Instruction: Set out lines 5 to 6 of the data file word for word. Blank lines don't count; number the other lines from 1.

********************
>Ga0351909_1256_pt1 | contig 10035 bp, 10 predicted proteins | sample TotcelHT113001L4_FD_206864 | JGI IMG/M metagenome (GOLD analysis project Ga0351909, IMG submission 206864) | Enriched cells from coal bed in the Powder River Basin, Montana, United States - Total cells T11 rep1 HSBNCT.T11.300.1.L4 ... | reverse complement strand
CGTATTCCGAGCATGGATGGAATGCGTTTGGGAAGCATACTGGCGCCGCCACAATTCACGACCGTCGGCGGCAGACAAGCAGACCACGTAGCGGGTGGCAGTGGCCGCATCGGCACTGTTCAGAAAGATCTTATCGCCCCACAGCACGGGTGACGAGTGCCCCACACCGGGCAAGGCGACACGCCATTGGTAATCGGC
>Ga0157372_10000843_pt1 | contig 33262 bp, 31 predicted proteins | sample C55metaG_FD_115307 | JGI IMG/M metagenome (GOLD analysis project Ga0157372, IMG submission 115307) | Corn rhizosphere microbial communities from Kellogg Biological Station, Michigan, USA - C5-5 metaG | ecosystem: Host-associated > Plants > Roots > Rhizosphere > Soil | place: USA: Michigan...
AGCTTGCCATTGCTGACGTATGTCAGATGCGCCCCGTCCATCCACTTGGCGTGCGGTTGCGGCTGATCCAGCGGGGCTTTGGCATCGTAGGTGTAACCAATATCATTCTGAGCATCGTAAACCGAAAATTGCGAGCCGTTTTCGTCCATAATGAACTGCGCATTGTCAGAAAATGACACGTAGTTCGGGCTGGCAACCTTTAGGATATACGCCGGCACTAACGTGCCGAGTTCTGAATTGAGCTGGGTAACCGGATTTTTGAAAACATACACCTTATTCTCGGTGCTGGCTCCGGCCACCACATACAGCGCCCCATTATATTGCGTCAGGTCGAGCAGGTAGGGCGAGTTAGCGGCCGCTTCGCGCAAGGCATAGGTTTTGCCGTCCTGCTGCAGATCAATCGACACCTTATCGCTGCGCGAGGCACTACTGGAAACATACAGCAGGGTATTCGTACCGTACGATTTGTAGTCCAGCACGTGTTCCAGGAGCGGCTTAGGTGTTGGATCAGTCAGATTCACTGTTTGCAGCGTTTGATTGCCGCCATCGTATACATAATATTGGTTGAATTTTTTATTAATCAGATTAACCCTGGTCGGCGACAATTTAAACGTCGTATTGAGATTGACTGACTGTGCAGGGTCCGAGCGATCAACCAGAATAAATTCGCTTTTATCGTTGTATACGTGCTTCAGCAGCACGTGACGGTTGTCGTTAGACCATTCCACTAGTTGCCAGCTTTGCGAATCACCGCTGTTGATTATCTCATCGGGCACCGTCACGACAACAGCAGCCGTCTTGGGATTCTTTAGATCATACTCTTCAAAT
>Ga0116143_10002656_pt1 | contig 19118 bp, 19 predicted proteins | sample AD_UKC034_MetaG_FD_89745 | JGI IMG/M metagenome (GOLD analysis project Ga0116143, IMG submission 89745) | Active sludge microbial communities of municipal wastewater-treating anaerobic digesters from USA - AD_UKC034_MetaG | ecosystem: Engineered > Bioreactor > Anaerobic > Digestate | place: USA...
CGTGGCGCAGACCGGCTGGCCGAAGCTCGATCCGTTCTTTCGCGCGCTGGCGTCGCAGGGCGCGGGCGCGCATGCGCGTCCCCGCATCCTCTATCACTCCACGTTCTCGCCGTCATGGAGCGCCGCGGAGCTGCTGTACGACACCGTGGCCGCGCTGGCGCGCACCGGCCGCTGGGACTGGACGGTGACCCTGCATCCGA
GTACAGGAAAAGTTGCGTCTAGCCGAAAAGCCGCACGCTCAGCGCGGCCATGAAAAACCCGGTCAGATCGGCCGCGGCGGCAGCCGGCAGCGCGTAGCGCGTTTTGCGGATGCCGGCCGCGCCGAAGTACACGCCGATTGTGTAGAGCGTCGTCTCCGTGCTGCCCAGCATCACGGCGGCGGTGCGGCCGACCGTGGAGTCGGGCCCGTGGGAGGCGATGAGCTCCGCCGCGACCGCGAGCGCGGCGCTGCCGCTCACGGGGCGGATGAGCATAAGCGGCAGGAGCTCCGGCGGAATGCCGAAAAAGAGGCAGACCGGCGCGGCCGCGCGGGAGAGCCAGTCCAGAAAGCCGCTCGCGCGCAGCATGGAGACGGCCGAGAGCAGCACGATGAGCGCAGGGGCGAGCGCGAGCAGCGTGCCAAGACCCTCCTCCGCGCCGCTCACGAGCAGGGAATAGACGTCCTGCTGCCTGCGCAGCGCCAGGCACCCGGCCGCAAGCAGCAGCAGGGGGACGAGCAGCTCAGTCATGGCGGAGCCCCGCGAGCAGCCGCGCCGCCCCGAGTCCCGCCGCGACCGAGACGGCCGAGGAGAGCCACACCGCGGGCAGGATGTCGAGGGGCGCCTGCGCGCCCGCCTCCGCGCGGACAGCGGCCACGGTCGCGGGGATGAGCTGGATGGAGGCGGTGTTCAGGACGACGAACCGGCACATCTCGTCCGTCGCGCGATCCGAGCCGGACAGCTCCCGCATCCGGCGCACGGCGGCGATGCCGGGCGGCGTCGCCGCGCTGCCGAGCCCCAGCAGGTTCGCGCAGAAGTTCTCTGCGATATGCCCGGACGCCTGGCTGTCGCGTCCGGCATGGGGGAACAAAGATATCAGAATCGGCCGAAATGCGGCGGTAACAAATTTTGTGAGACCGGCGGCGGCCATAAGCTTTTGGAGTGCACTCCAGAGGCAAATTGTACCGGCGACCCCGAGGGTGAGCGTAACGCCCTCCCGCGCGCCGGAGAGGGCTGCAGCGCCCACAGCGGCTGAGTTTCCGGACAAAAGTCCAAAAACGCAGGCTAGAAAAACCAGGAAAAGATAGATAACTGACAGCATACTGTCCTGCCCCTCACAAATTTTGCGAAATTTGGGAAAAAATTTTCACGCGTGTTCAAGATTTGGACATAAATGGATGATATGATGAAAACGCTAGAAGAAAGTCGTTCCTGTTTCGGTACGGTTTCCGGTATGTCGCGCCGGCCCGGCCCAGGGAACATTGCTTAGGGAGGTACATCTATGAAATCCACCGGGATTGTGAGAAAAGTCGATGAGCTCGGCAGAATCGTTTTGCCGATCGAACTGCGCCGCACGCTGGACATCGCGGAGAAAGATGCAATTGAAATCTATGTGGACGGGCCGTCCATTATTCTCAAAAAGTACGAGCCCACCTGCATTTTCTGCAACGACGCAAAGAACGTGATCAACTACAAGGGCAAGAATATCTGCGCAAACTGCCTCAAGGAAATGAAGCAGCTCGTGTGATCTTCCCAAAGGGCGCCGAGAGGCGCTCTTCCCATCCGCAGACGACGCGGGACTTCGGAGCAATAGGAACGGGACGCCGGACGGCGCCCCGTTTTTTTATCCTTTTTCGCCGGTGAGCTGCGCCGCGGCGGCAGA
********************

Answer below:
>Ga0116143_10002656_pt1 | contig 19118 bp, 19 predicted proteins | sample AD_UKC034_MetaG_FD_89745 | JGI IMG/M metagenome (GOLD analysis project Ga0116143, IMG submission 89745) | Active sludge microbial communities of municipal wastewater-treating anaerobic digesters from USA - AD_UKC034_MetaG | ecosystem: Engineered > Bioreactor > Anaerobic > Digestate | place: USA...
CGTGGCGCAGACCGGCTGGCCGAAGCTCGATCCGTTCTTTCGCGCGCTGGCGTCGCAGGGCGCGGGCGCGCATGCGCGTCCCCGCATCCTCTATCACTCCACGTTCTCGCCGTCATGGAGCGCCGCGGAGCTGCTGTACGACACCGTGGCCGCGCTGGCGCGCACCGGCCGCTGGGACTGGACGGTGACCCTGCATCCGA